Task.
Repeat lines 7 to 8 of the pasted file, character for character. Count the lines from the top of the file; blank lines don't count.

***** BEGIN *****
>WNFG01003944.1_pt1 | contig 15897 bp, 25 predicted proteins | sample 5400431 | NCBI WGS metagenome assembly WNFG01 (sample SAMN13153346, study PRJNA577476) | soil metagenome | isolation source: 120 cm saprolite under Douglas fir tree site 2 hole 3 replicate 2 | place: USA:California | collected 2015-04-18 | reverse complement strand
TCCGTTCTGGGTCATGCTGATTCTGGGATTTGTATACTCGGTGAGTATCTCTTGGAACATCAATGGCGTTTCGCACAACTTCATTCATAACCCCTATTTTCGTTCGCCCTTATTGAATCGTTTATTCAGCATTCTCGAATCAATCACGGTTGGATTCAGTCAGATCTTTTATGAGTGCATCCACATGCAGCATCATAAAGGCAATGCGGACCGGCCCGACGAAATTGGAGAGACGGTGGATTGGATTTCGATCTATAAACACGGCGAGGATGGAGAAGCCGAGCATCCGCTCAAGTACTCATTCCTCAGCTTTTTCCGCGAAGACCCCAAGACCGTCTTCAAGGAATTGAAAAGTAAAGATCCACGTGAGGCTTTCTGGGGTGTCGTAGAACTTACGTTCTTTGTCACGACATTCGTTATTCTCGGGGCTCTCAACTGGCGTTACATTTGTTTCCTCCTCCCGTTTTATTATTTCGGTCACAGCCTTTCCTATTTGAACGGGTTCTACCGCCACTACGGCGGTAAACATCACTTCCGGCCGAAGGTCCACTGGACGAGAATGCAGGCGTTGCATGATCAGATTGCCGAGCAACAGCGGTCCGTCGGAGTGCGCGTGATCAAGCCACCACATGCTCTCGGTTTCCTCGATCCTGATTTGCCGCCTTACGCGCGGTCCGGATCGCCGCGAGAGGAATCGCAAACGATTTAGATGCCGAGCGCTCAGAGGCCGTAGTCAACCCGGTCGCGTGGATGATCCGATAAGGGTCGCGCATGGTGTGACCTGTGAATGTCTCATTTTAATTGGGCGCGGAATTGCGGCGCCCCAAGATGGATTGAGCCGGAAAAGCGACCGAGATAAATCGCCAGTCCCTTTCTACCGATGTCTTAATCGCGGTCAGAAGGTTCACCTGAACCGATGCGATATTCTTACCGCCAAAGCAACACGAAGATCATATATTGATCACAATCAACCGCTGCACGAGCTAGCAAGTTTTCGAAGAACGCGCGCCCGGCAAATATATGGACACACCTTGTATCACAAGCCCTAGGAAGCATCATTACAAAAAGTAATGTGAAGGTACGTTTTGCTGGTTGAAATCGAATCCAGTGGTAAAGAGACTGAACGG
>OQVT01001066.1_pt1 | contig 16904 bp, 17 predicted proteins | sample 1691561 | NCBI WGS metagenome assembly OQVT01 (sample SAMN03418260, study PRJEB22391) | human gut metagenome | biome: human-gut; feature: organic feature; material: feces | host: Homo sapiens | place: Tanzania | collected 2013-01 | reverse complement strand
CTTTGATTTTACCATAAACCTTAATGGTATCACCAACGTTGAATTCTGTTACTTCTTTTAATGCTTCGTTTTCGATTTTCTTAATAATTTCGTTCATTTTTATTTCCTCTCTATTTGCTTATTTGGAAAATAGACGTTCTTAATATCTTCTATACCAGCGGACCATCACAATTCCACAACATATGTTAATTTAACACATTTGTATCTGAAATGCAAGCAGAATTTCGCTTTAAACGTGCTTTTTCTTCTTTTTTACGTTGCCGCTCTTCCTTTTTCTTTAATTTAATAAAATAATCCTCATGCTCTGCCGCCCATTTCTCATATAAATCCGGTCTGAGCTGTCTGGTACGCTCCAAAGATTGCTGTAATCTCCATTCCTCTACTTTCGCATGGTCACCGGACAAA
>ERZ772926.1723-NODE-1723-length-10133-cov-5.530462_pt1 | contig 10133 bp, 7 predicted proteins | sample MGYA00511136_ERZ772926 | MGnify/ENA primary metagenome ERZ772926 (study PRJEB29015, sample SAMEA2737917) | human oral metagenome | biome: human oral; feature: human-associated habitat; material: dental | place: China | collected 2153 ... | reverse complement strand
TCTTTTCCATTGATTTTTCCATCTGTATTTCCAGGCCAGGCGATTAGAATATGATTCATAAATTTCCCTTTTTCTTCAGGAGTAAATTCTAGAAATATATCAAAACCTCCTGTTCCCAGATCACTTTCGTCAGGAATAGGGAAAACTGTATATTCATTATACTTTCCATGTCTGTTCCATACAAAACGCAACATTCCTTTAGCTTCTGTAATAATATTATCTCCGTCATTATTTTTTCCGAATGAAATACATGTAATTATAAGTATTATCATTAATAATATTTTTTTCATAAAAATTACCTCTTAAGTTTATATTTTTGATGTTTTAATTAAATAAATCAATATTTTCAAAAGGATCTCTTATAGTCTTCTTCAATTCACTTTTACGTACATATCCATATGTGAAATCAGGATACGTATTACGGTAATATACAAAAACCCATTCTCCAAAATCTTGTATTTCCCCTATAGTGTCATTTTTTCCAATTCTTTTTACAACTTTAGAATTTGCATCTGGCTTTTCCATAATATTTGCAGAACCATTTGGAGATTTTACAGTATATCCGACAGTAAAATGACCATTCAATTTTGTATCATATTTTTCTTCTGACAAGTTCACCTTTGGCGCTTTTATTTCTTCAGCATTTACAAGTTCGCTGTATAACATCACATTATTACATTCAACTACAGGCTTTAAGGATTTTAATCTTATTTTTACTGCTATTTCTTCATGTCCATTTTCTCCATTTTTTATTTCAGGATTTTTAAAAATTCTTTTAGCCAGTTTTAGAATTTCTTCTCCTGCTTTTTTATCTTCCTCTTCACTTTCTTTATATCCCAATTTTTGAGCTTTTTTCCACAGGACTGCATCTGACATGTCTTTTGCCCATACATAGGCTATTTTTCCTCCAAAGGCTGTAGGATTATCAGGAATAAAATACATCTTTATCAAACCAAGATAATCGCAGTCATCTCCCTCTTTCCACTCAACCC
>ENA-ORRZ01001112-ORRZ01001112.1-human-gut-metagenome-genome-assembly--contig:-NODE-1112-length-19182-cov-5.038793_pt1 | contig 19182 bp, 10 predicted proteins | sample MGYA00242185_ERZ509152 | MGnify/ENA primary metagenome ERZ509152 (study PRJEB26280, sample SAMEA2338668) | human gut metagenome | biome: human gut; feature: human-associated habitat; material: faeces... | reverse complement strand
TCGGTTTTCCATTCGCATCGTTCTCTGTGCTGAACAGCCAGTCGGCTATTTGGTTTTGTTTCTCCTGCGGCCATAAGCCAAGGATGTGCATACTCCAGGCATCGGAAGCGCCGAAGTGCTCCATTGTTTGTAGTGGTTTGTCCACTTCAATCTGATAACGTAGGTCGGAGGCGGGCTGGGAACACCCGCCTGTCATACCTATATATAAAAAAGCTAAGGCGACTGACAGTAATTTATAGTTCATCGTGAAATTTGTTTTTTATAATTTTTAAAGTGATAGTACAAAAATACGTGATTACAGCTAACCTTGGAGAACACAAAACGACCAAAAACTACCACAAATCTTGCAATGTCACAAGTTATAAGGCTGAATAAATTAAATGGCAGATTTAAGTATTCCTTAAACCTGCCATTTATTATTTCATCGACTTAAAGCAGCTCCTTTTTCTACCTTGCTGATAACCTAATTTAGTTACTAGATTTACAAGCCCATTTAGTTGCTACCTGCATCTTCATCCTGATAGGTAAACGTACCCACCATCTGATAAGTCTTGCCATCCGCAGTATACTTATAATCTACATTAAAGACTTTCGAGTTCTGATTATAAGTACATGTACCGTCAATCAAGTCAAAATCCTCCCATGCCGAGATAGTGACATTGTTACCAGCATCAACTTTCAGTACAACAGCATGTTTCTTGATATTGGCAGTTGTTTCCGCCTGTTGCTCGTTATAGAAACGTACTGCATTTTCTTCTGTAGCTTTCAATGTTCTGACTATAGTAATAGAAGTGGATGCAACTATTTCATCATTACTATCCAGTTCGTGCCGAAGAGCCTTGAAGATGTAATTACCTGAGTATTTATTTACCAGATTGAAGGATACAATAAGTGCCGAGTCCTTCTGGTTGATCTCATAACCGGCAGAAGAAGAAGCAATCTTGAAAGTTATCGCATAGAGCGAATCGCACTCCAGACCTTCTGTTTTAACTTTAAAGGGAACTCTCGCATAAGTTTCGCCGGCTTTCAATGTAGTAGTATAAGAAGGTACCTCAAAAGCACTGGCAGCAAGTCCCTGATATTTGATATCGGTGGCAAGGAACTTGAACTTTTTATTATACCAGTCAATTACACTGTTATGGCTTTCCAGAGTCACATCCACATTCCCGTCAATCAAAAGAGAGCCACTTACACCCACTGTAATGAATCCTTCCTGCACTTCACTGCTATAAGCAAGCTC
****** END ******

>ENA-ORRZ01001112-ORRZ01001112.1-human-gut-metagenome-genome-assembly--contig:-NODE-1112-length-19182-cov-5.038793_pt1 | contig 19182 bp, 10 predicted proteins | sample MGYA00242185_ERZ509152 | MGnify/ENA primary metagenome ERZ509152 (study PRJEB26280, sample SAMEA2338668) | human gut metagenome | biome: human gut; feature: human-associated habitat; material: faeces... | reverse complement strand
TCGGTTTTCCATTCGCATCGTTCTCTGTGCTGAACAGCCAGTCGGCTATTTGGTTTTGTTTCTCCTGCGGCCATAAGCCAAGGATGTGCATACTCCAGGCATCGGAAGCGCCGAAGTGCTCCATTGTTTGTAGTGGTTTGTCCACTTCAATCTGATAACGTAGGTCGGAGGCGGGCTGGGAACACCCGCCTGTCATACCTATATATAAAAAAGCTAAGGCGACTGACAGTAATTTATAGTTCATCGTGAAATTTGTTTTTTATAATTTTTAAAGTGATAGTACAAAAATACGTGATTACAGCTAACCTTGGAGAACACAAAACGACCAAAAACTACCACAAATCTTGCAATGTCACAAGTTATAAGGCTGAATAAATTAAATGGCAGATTTAAGTATTCCTTAAACCTGCCATTTATTATTTCATCGACTTAAAGCAGCTCCTTTTTCTACCTTGCTGATAACCTAATTTAGTTACTAGATTTACAAGCCCATTTAGTTGCTACCTGCATCTTCATCCTGATAGGTAAACGTACCCACCATCTGATAAGTCTTGCCATCCGCAGTATACTTATAATCTACATTAAAGACTTTCGAGTTCTGATTATAAGTACATGTACCGTCAATCAAGTCAAAATCCTCCCATGCCGAGATAGTGACATTGTTACCAGCATCAACTTTCAGTACAACAGCATGTTTCTTGATATTGGCAGTTGTTTCCGCCTGTTGCTCGTTATAGAAACGTACTGCATTTTCTTCTGTAGCTTTCAATGTTCTGACTATAGTAATAGAAGTGGATGCAACTATTTCATCATTACTATCCAGTTCGTGCCGAAGAGCCTTGAAGATGTAATTACCTGAGTATTTATTTACCAGATTGAAGGATACAATAAGTGCCGAGTCCTTCTGGTTGATCTCATAACCGGCAGAAGAAGAAGCAATCTTGAAAGTTATCGCATAGAGCGAATCGCACTCCAGACCTTCTGTTTTAACTTTAAAGGGAACTCTCGCATAAGTTTCGCCGGCTTTCAATGTAGTAGTATAAGAAGGTACCTCAAAAGCACTGGCAGCAAGTCCCTGATATTTGATATCGGTGGCAAGGAACTTGAACTTTTTATTATACCAGTCAATTACACTGTTATGGCTTTCCAGAGTCACATCCACATTCCCGTCAATCAAAAGAGAGCCACTTACACCCACTGTAATGAATCCTTCCTGCACTTCACTGCTATAAGCAAGCTC